A case study approach was used to examine how six service providers constructed the meaning of family-centered services in programs providing early intervention services to the families of young children with disabilities. Six professionals from a pool of over 40 service providers were identified as providing highly family-centered services. Family orientation was defined as a willingness to orient services to the whole family, rather than just to the child. Service providers and some families they served were interviewed. Five underlying components of family-centered services were identified: (1) positiveness (a philosophy of thinking the best about the parents); (2) sensitivity (an ability to put oneself in the parents' shoes); (3) responsiveness (paying attention to parents and taking action when parents expressed a need or a complaint); (4) friendliness (the development of rapport between family and service provider); and (5) child and community skills (child-level skills and competence in integrating their work with the broader community). Implications for policy and preservice/inservice training are drawn. An appendix provides profiles of each of the six case service providers. (Contains 35 references.) (DB)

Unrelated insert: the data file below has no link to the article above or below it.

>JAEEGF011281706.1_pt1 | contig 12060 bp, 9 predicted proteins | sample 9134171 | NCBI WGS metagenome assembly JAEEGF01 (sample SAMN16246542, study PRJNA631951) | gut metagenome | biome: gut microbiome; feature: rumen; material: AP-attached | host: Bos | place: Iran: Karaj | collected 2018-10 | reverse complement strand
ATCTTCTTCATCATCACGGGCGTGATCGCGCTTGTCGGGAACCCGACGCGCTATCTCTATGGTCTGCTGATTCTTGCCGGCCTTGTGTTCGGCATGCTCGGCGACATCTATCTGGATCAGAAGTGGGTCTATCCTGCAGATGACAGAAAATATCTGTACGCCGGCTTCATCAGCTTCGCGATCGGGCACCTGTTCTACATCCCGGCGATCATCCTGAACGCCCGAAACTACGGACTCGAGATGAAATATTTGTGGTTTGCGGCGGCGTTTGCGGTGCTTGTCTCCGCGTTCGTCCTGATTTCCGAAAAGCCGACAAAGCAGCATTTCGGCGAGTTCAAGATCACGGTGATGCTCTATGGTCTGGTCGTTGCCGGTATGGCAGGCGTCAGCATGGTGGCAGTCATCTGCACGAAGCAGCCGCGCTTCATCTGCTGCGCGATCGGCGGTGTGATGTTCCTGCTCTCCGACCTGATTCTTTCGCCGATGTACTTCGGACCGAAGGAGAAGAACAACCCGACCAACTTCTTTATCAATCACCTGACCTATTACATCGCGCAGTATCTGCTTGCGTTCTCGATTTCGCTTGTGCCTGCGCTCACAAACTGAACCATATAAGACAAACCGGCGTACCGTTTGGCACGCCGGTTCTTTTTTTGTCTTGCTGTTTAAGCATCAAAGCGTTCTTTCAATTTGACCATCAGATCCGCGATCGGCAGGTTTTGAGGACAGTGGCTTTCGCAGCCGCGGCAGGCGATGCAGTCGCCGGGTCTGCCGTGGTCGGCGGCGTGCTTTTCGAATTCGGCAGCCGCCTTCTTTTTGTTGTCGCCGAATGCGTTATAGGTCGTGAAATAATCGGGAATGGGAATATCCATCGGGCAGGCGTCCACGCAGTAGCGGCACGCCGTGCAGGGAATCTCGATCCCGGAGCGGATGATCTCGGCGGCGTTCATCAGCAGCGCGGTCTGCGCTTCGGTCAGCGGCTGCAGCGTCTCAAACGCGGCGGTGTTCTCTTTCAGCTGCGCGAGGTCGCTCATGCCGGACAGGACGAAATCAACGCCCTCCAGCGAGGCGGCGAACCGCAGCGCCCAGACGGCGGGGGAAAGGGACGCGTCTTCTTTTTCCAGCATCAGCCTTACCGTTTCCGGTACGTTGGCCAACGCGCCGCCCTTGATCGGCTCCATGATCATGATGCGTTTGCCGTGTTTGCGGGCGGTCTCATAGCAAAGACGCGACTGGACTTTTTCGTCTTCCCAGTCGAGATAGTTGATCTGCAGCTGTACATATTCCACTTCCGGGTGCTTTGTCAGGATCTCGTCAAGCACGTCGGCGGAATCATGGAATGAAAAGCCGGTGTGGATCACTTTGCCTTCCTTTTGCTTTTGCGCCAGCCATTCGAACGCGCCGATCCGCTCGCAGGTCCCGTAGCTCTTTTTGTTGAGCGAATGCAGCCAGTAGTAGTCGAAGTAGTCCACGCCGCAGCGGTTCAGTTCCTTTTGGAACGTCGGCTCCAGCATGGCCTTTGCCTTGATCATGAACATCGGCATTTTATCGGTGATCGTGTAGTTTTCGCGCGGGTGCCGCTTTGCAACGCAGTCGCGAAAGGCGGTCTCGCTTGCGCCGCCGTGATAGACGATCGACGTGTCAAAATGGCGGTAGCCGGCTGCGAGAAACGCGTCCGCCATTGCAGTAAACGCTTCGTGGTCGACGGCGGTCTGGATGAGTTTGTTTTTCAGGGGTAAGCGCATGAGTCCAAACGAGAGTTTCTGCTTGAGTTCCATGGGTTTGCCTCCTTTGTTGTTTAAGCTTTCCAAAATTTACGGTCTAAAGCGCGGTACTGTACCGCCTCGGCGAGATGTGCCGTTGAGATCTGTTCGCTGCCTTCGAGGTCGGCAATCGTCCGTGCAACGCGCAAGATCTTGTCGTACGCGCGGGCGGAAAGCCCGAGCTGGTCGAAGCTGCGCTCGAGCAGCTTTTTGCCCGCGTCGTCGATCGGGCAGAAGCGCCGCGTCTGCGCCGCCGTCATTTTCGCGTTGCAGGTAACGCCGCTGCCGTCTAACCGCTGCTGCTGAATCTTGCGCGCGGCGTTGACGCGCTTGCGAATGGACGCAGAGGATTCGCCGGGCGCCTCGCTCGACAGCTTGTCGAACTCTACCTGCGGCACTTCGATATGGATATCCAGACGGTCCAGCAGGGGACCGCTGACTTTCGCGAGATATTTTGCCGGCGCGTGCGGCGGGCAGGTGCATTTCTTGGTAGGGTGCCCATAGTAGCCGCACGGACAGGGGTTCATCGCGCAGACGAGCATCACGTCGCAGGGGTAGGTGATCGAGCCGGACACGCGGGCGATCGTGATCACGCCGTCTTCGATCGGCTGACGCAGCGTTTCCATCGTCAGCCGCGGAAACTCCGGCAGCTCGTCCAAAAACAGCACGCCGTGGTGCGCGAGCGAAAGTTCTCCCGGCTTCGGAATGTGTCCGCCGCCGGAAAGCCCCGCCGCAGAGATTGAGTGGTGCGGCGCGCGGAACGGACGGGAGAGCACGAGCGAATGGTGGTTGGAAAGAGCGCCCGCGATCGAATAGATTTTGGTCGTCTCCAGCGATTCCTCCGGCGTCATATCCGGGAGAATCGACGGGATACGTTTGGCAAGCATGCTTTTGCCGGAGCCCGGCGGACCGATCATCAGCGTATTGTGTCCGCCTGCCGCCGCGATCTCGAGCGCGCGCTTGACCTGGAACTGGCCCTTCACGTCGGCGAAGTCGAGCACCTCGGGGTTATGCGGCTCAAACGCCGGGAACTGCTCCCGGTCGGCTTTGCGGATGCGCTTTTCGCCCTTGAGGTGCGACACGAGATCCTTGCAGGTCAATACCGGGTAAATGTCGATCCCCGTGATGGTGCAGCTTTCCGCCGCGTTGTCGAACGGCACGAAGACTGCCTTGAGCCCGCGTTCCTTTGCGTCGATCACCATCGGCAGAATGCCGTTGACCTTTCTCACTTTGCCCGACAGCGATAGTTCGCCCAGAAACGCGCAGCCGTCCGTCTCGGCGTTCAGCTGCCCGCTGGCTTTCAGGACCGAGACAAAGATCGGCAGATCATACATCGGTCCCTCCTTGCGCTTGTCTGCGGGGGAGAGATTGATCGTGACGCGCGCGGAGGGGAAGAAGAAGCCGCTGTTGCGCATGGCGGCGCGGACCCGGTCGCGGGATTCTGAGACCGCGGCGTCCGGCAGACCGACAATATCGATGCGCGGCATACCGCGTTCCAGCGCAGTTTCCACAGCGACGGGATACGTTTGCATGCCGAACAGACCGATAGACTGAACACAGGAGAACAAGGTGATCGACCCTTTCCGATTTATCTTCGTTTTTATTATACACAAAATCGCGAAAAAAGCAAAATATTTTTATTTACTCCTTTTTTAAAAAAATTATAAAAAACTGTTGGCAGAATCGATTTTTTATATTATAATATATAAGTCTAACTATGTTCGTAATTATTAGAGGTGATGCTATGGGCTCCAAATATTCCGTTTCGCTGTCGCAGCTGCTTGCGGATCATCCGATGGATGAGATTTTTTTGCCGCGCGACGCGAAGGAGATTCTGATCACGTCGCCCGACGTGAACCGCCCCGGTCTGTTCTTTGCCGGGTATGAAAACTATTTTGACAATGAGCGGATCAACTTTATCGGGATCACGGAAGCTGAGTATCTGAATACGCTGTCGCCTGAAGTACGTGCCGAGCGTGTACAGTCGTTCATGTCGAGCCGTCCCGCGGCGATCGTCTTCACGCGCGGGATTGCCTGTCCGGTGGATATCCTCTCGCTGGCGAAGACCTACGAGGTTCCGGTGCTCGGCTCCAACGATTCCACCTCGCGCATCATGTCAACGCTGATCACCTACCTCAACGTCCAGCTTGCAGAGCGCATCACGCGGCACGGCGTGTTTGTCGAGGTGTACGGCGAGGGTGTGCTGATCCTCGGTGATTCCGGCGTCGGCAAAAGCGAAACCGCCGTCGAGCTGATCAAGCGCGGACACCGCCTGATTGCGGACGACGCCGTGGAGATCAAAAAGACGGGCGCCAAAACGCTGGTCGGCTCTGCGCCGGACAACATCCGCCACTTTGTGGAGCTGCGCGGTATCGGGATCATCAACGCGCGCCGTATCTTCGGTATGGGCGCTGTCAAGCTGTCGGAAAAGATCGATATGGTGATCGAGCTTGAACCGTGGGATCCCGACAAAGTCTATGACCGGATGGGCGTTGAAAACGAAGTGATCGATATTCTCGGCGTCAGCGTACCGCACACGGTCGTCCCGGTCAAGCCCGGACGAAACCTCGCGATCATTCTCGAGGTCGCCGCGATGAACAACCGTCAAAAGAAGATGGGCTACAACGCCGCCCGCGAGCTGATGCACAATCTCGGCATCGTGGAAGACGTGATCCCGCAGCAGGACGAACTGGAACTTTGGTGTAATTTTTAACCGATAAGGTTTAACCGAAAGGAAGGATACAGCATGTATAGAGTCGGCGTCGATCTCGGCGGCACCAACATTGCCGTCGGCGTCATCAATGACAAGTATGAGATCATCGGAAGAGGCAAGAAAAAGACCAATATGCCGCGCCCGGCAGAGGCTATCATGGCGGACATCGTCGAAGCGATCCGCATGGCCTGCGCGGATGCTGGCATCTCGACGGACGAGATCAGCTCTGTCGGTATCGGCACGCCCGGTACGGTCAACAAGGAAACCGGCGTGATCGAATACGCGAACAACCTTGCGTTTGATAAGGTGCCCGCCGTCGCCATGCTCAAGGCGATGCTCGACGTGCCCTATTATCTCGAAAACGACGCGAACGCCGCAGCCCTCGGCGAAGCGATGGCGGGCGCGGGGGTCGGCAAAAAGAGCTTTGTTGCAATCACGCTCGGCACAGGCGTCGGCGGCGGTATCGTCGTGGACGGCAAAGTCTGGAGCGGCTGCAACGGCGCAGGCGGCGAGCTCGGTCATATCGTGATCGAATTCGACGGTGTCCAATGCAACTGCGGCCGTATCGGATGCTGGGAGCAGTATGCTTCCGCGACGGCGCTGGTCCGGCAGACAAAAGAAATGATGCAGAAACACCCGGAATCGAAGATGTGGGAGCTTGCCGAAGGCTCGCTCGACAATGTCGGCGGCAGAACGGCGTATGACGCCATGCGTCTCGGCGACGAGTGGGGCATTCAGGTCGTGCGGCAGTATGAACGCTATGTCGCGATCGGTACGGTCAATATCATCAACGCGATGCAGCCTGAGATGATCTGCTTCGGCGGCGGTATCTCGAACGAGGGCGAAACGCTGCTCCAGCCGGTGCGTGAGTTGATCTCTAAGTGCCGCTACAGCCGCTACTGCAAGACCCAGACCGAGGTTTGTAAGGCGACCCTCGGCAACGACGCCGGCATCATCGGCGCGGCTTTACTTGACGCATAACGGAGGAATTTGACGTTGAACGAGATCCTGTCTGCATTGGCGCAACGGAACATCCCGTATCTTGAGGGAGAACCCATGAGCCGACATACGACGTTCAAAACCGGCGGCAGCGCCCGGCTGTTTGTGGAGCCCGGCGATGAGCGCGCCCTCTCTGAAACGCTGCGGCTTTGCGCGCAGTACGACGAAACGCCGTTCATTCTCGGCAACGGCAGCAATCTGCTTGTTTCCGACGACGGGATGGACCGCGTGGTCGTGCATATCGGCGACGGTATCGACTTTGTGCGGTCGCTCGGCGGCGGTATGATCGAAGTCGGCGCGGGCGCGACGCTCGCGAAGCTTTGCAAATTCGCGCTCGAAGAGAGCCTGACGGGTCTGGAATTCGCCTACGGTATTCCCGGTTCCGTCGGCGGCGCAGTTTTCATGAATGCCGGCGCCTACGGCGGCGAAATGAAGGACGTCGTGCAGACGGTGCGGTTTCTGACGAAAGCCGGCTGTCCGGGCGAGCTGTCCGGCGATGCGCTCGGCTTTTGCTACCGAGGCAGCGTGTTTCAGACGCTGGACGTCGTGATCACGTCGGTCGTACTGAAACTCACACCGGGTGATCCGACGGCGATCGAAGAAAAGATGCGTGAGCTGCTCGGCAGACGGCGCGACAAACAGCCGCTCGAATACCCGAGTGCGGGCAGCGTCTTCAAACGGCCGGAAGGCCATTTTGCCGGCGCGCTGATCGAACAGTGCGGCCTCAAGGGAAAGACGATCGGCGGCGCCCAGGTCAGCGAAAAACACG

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North Carolina Univ., Chapel Hill. Frank Porter Graham Center.
Office of Special Education and Rehabilitative Services (ED), Washington, DC.